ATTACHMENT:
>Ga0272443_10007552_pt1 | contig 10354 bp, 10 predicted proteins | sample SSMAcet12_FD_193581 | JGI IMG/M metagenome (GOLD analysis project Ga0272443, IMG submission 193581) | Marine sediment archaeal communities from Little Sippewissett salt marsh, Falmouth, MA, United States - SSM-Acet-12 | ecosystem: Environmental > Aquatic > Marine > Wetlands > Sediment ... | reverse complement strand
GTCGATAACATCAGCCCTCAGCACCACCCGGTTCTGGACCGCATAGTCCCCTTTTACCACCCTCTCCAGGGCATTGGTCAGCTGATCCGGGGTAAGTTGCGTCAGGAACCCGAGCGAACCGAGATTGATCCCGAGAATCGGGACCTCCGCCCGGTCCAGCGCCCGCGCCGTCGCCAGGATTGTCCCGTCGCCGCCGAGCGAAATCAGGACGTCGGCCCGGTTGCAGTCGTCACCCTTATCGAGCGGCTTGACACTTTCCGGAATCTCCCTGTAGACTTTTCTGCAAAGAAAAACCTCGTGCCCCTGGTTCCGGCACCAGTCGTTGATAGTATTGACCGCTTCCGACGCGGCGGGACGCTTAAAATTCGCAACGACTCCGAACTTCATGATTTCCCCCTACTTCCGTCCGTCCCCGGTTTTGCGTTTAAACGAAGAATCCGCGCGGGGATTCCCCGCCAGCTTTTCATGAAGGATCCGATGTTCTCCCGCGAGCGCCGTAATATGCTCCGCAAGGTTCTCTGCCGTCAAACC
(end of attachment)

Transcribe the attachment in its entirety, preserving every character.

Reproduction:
>Ga0272443_10007552_pt1 | contig 10354 bp, 10 predicted proteins | sample SSMAcet12_FD_193581 | JGI IMG/M metagenome (GOLD analysis project Ga0272443, IMG submission 193581) | Marine sediment archaeal communities from Little Sippewissett salt marsh, Falmouth, MA, United States - SSM-Acet-12 | ecosystem: Environmental > Aquatic > Marine > Wetlands > Sediment ... | reverse complement strand
GTCGATAACATCAGCCCTCAGCACCACCCGGTTCTGGACCGCATAGTCCCCTTTTACCACCCTCTCCAGGGCATTGGTCAGCTGATCCGGGGTAAGTTGCGTCAGGAACCCGAGCGAACCGAGATTGATCCCGAGAATCGGGACCTCCGCCCGGTCCAGCGCCCGCGCCGTCGCCAGGATTGTCCCGTCGCCGCCGAGCGAAATCAGGACGTCGGCCCGGTTGCAGTCGTCACCCTTATCGAGCGGCTTGACACTTTCCGGAATCTCCCTGTAGACTTTTCTGCAAAGAAAAACCTCGTGCCCCTGGTTCCGGCACCAGTCGTTGATAGTATTGACCGCTTCCGACGCGGCGGGACGCTTAAAATTCGCAACGACTCCGAACTTCATGATTTCCCCCTACTTCCGTCCGTCCCCGGTTTTGCGTTTAAACGAAGAATCCGCGCGGGGATTCCCCGCCAGCTTTTCATGAAGGATCCGATGTTCTCCCGCGAGCGCCGTAATATGCTCCGCAAGGTTCTCTGCCGTCAAACC